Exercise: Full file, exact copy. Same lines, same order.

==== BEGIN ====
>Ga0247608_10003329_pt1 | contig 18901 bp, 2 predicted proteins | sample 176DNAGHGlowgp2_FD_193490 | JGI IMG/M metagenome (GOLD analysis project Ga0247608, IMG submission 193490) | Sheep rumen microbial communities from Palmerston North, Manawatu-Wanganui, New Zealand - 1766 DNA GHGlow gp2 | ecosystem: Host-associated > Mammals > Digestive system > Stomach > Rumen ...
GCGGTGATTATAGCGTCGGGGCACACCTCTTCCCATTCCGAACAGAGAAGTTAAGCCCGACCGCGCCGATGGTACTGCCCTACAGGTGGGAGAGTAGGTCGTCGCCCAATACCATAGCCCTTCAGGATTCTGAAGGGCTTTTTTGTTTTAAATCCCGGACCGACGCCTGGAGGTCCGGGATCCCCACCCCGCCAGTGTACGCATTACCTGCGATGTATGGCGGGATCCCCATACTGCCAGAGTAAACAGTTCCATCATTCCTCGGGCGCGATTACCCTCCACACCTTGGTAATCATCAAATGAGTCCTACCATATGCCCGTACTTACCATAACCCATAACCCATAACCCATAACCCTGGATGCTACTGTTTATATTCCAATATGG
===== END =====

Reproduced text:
>Ga0247608_10003329_pt1 | contig 18901 bp, 2 predicted proteins | sample 176DNAGHGlowgp2_FD_193490 | JGI IMG/M metagenome (GOLD analysis project Ga0247608, IMG submission 193490) | Sheep rumen microbial communities from Palmerston North, Manawatu-Wanganui, New Zealand - 1766 DNA GHGlow gp2 | ecosystem: Host-associated > Mammals > Digestive system > Stomach > Rumen ...
GCGGTGATTATAGCGTCGGGGCACACCTCTTCCCATTCCGAACAGAGAAGTTAAGCCCGACCGCGCCGATGGTACTGCCCTACAGGTGGGAGAGTAGGTCGTCGCCCAATACCATAGCCCTTCAGGATTCTGAAGGGCTTTTTTGTTTTAAATCCCGGACCGACGCCTGGAGGTCCGGGATCCCCACCCCGCCAGTGTACGCATTACCTGCGATGTATGGCGGGATCCCCATACTGCCAGAGTAAACAGTTCCATCATTCCTCGGGCGCGATTACCCTCCACACCTTGGTAATCATCAAATGAGTCCTACCATATGCCCGTACTTACCATAACCCATAACCCATAACCCATAACCCTGGATGCTACTGTTTATATTCCAATATGG